Climate teachers: rural women in Uganda trained their village to resist floods

A tree nursery at the women-led Women Climate Knowledge center. Image credit: Courtesy of WCCI

Climate teachers: rural women in Uganda trained their village to resist floods

Floods changed her community’s way of life, says Constance Okollet, chairperson of the Osukuru United Women Network (OWN), a local women’s group in Osukuru Village in Eastern Uganda’s Tororo District.

“Our village was an easy life. We had a lot of food. Our bodies were healthy. We used to eat wild food,” said Okollet.

In 2007, Osukuru rural village experienced torrential rains, causing floods that washed the village away. The community had never seen or experienced anything like it, they said.

“That was our first time to see floods. We didn’t know what floods were,” she said. “We didn’t take anything with us because the water was swallowing people,” adds Constance.

The response from the government to the disaster was slow and ineffective. This forced Constance Okollet to start OWN, a local community group that would bring women together to face the extreme weather, becoming a platform for the flood-affected community members.

The group leaders realized there was a need for preparedness in the community. They attended training—at times in sites far away from her community—and learned about climate change and why the floods were occurring in their village.

Their next step was to teach their village mates about climate change and solutions to build resilience, such as switching to more efficient stoves, regenerative food production, and water harvesting. Up to 5000 women are currently being supported under this initiative.

Adapting restrooms, in particular, to climate change was an important part of the work. Compounded by regular flooding, households in this area construct pit latrines that regularly collapse, some injuring users.

“When we started, we didn’t know what climate change was. Many people were saying it was God. But we said no. If it is God, let us do something to prevent what is happening. Let us stand up and begin. I begin, you begin, everybody comes in, and then we can change the world to be a better place to live in.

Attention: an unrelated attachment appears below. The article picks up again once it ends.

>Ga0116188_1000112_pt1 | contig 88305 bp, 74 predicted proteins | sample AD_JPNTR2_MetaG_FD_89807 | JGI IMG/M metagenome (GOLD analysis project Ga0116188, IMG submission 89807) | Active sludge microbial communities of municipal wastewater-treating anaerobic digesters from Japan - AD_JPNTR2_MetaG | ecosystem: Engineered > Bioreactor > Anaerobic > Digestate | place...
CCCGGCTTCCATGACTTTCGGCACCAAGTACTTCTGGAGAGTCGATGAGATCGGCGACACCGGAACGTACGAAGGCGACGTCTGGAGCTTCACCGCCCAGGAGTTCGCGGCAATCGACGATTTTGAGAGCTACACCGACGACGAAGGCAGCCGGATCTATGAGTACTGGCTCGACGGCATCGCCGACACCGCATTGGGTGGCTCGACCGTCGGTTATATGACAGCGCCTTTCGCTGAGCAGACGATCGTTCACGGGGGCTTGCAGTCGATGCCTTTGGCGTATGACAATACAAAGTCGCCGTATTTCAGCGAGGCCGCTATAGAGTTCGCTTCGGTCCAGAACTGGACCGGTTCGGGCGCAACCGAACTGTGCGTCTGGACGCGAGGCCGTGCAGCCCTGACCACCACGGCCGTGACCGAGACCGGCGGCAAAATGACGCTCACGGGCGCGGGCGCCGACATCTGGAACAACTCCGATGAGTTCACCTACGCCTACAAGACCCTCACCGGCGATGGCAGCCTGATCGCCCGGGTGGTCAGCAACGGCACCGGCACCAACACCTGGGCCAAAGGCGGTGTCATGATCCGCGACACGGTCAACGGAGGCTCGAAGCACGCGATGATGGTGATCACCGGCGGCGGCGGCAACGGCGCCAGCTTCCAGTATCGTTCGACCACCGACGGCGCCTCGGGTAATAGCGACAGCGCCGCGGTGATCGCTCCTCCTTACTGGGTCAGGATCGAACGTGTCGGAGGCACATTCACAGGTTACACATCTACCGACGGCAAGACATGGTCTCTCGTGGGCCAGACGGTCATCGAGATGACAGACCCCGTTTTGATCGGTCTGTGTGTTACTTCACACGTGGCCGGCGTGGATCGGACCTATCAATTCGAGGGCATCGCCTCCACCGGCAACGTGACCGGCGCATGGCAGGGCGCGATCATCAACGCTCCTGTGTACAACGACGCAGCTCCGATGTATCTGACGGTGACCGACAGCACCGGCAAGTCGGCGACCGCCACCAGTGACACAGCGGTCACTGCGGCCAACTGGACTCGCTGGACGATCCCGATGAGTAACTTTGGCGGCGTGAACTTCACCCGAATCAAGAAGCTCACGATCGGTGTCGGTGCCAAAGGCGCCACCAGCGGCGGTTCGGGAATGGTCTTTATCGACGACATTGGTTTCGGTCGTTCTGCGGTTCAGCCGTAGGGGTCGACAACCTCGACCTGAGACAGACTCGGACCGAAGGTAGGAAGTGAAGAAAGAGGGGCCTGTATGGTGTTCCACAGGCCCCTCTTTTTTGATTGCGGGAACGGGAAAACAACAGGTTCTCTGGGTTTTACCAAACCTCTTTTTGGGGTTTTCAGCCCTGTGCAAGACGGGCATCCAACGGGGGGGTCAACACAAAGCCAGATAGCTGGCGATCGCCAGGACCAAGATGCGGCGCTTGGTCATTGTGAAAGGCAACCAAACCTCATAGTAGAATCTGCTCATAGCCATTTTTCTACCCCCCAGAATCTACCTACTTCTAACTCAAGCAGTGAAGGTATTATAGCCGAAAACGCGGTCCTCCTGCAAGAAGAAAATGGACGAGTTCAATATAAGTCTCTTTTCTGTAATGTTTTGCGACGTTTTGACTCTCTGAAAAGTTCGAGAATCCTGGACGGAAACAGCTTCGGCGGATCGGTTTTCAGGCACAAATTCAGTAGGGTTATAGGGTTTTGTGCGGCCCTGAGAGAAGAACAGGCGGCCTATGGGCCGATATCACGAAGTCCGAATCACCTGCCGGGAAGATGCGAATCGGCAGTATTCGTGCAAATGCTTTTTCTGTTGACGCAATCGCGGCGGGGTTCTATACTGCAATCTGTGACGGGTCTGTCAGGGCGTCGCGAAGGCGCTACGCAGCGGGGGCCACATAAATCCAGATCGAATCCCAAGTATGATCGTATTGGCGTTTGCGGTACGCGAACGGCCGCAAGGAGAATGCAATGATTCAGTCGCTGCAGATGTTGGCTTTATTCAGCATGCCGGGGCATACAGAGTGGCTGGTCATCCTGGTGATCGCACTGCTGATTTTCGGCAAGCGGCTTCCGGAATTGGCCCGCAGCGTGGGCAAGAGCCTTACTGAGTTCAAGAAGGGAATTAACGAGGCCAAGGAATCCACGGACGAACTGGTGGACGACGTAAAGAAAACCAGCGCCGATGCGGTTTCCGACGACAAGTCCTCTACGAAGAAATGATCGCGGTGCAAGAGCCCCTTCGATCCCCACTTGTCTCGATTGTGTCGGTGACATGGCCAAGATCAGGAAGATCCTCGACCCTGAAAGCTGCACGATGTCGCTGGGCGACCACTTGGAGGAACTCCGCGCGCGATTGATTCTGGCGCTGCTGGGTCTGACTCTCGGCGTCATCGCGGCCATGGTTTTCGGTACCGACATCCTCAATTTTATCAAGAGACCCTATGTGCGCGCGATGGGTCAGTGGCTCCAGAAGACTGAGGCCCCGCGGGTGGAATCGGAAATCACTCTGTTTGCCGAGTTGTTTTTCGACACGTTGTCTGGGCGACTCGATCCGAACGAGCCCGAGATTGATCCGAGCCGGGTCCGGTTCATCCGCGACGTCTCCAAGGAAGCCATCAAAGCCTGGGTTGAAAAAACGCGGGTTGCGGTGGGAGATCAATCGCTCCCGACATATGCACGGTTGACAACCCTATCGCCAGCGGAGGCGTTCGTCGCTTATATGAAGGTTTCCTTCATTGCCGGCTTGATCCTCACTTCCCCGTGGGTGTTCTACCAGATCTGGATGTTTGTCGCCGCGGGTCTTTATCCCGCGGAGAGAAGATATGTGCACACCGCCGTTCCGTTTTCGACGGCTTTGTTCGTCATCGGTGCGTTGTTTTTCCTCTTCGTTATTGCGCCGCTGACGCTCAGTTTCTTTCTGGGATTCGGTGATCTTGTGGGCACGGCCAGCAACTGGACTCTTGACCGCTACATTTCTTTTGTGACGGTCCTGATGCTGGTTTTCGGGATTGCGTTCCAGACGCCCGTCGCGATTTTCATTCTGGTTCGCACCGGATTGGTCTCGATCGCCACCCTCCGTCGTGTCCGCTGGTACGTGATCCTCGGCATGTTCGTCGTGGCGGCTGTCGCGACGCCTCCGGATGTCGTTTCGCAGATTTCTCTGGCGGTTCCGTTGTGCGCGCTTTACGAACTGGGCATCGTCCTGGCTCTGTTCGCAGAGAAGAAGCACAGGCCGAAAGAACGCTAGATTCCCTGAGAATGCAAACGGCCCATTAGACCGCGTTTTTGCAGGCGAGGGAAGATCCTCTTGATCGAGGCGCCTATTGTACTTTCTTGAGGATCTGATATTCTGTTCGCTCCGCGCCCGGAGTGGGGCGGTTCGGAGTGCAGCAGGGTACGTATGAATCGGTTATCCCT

Women working at the women-led Climate Knowledge Center. Image credit: Courtesy of

Women working at the women-led Climate Knowledge Center. Image credit: Courtesy of

Building community resilience

Back in 2007, the floods destroyed crops, roads, schools and health facilities. It also caused an outbreak of diseases like cholera and malaria.

Like adding salt to the wound, a drought followed in the next weeks. Then, another hard storm. In response, the community decided to start a climate center led and facilitated by women.

Hosted on four-acre land, the center boasts of an eco-san toilet, a biointensive gardens, and a booming tree nursery. It hosts trainees all week, with participants learning about different climate topics and sharing knowledge and information.

The center trains women and men on adapting low-cost Indigenous solutions to climate change. The intention is for the community to integrate the learning in their homes and communities.

Among different lines of work, they facilitate community gardens for food production, more efficient appliances, and natural conservation, says Godliver Busingye, a key facilitator at the climate center.

“Environmental conservation-indigenous trees and plants—Demonstration forests and nursery tree gardens. Promoting tree planting at household level. As well as promoting entrepreneurship and business at the household level,” adds Hajra Mukasa, another facilitator at the center

Adapting the toilet system to resist increased flooding in the community was also a major line of work. The center trained the community in building EcoSan toilets, a closed system that does not need water.

The manure from the ecosan is used in the bio-intensive food production within the center. The community members are taking it up and creating businesses in biointensive food production.

Women attending a session at the Climate Knowledge Center. Image credit: Courtesy of

Women attending a session at the Climate Knowledge Center. Image credit: Courtesy of

New benefits

Thanks to the resilience efforts in the last decade, the community has started to see a surge in their living standards, which also helps to build more resilience to extreme weather.

On her part, Constance said the center brought in technology, knowledge, and empowerment. “We want to transfer this knowledge to the youth and to the world. In the future, it will be easier for us to fight the impacts of climate change," says Constance.

Their grassroots-led model has the potential to be replicated in other parts of the country, said Richard Kimbowa of the Uganda Coalition for Sustainable Development.

“This helps in community ownership, encourages learning and inclusion of all in climate resilience building,” added Kimbowa.

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